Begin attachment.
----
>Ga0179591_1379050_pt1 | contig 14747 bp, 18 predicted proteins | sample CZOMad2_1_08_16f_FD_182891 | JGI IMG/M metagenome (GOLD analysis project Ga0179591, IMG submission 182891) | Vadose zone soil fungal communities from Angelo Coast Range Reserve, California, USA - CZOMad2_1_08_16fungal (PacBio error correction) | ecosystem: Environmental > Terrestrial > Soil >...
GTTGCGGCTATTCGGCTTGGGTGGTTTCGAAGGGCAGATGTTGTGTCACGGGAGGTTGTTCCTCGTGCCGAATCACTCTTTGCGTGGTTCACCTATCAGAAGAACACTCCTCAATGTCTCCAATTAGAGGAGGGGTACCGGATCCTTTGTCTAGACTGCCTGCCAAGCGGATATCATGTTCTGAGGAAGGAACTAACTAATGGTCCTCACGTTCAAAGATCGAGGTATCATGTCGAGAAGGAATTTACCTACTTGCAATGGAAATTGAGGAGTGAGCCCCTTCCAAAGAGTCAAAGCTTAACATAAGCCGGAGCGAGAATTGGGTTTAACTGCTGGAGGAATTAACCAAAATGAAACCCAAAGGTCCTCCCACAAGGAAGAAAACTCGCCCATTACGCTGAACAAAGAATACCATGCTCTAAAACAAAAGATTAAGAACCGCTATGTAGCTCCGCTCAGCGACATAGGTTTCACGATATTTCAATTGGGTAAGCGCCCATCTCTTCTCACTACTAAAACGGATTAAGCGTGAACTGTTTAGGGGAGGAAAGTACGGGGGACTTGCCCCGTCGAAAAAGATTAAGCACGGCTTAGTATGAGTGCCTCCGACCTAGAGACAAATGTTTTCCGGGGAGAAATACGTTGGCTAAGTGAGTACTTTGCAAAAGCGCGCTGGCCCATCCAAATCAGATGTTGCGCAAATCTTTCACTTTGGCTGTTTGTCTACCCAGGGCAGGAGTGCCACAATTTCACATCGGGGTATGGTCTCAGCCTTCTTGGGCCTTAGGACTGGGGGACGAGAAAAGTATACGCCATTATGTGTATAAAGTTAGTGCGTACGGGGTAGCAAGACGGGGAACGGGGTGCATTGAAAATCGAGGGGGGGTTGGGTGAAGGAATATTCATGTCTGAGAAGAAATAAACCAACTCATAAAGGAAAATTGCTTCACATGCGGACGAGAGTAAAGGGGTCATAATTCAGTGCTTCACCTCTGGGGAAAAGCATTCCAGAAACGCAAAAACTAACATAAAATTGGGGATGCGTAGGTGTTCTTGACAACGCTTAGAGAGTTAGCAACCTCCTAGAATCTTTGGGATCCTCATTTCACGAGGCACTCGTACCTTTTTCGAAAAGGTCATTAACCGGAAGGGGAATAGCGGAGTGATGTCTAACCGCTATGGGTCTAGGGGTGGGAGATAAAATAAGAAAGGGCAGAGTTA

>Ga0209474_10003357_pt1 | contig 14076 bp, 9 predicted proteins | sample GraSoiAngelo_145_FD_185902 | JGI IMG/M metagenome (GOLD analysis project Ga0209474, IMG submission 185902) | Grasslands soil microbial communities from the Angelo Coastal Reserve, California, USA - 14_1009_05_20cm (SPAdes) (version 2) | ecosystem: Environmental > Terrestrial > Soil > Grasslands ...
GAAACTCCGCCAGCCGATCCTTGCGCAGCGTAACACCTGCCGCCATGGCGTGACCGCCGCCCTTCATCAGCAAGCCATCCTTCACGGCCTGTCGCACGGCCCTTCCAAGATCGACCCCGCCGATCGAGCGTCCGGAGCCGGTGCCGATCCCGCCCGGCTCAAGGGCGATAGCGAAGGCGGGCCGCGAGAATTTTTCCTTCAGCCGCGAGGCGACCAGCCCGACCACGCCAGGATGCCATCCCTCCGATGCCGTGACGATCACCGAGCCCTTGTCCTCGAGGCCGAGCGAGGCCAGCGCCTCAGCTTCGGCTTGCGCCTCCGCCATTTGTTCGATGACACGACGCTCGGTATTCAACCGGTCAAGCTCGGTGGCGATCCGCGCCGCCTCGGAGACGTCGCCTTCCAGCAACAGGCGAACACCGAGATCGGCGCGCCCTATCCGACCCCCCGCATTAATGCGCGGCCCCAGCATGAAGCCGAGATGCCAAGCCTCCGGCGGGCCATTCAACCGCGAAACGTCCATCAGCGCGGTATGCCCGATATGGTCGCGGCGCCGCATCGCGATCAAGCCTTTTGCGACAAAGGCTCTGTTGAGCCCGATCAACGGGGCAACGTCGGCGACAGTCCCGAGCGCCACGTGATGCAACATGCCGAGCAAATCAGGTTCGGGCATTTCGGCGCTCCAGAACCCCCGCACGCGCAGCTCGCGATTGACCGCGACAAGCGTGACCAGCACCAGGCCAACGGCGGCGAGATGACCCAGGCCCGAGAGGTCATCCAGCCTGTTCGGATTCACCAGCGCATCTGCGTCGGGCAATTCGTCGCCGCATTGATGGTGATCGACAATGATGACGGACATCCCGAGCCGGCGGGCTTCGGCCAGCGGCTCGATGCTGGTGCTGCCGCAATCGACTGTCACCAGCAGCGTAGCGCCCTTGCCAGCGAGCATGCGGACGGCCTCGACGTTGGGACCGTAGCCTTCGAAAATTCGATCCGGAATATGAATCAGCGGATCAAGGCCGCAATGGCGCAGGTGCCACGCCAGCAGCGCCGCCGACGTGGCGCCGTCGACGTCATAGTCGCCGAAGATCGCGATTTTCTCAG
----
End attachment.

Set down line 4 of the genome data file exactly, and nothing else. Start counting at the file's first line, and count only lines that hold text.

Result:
GAAACTCCGCCAGCCGATCCTTGCGCAGCGTAACACCTGCCGCCATGGCGTGACCGCCGCCCTTCATCAGCAAGCCATCCTTCACGGCCTGTCGCACGGCCCTTCCAAGATCGACCCCGCCGATCGAGCGTCCGGAGCCGGTGCCGATCCCGCCCGGCTCAAGGGCGATAGCGAAGGCGGGCCGCGAGAATTTTTCCTTCAGCCGCGAGGCGACCAGCCCGACCACGCCAGGATGCCATCCCTCCGATGCCGTGACGATCACCGAGCCCTTGTCCTCGAGGCCGAGCGAGGCCAGCGCCTCAGCTTCGGCTTGCGCCTCCGCCATTTGTTCGATGACACGACGCTCGGTATTCAACCGGTCAAGCTCGGTGGCGATCCGCGCCGCCTCGGAGACGTCGCCTTCCAGCAACAGGCGAACACCGAGATCGGCGCGCCCTATCCGACCCCCCGCATTAATGCGCGGCCCCAGCATGAAGCCGAGATGCCAAGCCTCCGGCGGGCCATTCAACCGCGAAACGTCCATCAGCGCGGTATGCCCGATATGGTCGCGGCGCCGCATCGCGATCAAGCCTTTTGCGACAAAGGCTCTGTTGAGCCCGATCAACGGGGCAACGTCGGCGACAGTCCCGAGCGCCACGTGATGCAACATGCCGAGCAAATCAGGTTCGGGCATTTCGGCGCTCCAGAACCCCCGCACGCGCAGCTCGCGATTGACCGCGACAAGCGTGACCAGCACCAGGCCAACGGCGGCGAGATGACCCAGGCCCGAGAGGTCATCCAGCCTGTTCGGATTCACCAGCGCATCTGCGTCGGGCAATTCGTCGCCGCATTGATGGTGATCGACAATGATGACGGACATCCCGAGCCGGCGGGCTTCGGCCAGCGGCTCGATGCTGGTGCTGCCGCAATCGACTGTCACCAGCAGCGTAGCGCCCTTGCCAGCGAGCATGCGGACGGCCTCGACGTTGGGACCGTAGCCTTCGAAAATTCGATCCGGAATATGAATCAGCGGATCAAGGCCGCAATGGCGCAGGTGCCACGCCAGCAGCGCCGCCGACGTGGCGCCGTCGACGTCATAGTCGCCGAAGATCGCGATTTTCTCAG